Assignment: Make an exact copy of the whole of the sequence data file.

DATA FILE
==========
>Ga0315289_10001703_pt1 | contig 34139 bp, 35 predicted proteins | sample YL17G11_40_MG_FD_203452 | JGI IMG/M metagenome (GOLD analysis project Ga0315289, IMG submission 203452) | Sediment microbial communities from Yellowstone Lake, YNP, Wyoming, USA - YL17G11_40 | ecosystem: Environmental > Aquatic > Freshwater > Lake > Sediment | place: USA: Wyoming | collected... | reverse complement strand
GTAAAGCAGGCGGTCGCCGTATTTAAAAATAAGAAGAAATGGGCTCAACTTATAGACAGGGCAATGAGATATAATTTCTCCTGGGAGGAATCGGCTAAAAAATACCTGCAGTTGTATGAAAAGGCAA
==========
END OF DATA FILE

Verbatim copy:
>Ga0315289_10001703_pt1 | contig 34139 bp, 35 predicted proteins | sample YL17G11_40_MG_FD_203452 | JGI IMG/M metagenome (GOLD analysis project Ga0315289, IMG submission 203452) | Sediment microbial communities from Yellowstone Lake, YNP, Wyoming, USA - YL17G11_40 | ecosystem: Environmental > Aquatic > Freshwater > Lake > Sediment | place: USA: Wyoming | collected... | reverse complement strand
GTAAAGCAGGCGGTCGCCGTATTTAAAAATAAGAAGAAATGGGCTCAACTTATAGACAGGGCAATGAGATATAATTTCTCCTGGGAGGAATCGGCTAAAAAATACCTGCAGTTGTATGAAAAGGCAA